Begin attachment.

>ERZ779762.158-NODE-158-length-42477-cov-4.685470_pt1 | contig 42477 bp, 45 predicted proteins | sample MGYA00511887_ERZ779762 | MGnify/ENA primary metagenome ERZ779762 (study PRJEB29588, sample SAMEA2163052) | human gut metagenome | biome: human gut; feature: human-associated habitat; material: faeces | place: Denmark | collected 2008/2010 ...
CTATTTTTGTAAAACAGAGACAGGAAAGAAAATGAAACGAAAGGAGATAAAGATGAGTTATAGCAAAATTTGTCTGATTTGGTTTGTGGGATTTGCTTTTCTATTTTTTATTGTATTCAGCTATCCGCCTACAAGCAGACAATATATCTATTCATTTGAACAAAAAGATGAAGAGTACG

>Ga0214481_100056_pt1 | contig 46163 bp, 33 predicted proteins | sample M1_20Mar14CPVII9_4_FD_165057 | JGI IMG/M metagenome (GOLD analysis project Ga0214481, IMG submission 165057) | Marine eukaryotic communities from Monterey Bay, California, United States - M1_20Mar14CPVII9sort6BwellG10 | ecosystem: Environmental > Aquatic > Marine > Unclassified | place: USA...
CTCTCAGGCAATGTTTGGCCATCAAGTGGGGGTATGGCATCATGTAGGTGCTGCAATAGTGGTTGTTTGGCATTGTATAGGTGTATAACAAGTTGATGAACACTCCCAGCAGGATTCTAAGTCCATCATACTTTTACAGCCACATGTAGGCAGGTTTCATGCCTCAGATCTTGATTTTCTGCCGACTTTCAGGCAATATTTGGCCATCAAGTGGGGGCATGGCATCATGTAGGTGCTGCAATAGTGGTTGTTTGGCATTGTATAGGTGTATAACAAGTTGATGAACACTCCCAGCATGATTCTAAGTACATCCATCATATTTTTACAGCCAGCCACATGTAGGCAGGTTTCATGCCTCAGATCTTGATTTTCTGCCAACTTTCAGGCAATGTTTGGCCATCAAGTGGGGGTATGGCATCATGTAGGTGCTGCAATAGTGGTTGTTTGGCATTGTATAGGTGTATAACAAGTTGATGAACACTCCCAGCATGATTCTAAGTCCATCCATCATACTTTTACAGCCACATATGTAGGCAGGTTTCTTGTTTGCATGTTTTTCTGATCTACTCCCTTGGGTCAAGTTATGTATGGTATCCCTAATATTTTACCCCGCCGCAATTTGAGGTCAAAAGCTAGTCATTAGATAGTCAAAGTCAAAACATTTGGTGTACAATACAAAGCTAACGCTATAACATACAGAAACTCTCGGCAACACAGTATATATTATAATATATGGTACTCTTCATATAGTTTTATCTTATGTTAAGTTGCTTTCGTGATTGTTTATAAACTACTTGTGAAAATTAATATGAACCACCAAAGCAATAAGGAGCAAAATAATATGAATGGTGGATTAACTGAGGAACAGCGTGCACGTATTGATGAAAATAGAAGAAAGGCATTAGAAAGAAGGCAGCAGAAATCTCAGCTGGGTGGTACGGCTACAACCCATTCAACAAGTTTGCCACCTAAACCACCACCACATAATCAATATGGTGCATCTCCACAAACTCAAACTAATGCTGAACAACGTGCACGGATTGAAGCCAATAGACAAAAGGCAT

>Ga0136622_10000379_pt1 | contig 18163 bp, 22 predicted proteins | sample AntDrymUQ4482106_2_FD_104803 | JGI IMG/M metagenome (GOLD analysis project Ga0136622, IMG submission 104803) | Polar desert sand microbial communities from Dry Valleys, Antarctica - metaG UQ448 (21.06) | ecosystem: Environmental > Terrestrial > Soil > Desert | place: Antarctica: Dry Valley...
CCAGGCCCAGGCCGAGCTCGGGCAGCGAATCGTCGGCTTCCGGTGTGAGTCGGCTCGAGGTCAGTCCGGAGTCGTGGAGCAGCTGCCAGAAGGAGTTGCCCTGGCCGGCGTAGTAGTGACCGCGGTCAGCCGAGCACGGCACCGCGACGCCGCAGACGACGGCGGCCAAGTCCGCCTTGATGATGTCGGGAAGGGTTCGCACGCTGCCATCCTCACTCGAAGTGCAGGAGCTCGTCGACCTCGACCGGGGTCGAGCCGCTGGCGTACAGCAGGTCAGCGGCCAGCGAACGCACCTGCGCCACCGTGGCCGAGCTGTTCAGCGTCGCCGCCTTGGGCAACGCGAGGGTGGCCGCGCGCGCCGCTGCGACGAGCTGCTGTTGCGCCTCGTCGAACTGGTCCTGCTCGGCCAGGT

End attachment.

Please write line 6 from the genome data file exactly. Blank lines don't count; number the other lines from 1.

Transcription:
CCAGGCCCAGGCCGAGCTCGGGCAGCGAATCGTCGGCTTCCGGTGTGAGTCGGCTCGAGGTCAGTCCGGAGTCGTGGAGCAGCTGCCAGAAGGAGTTGCCCTGGCCGGCGTAGTAGTGACCGCGGTCAGCCGAGCACGGCACCGCGACGCCGCAGACGACGGCGGCCAAGTCCGCCTTGATGATGTCGGGAAGGGTTCGCACGCTGCCATCCTCACTCGAAGTGCAGGAGCTCGTCGACCTCGACCGGGGTCGAGCCGCTGGCGTACAGCAGGTCAGCGGCCAGCGAACGCACCTGCGCCACCGTGGCCGAGCTGTTCAGCGTCGCCGCCTTGGGCAACGCGAGGGTGGCCGCGCGCGCCGCTGCGACGAGCTGCTGTTGCGCCTCGTCGAACTGGTCCTGCTCGGCCAGGT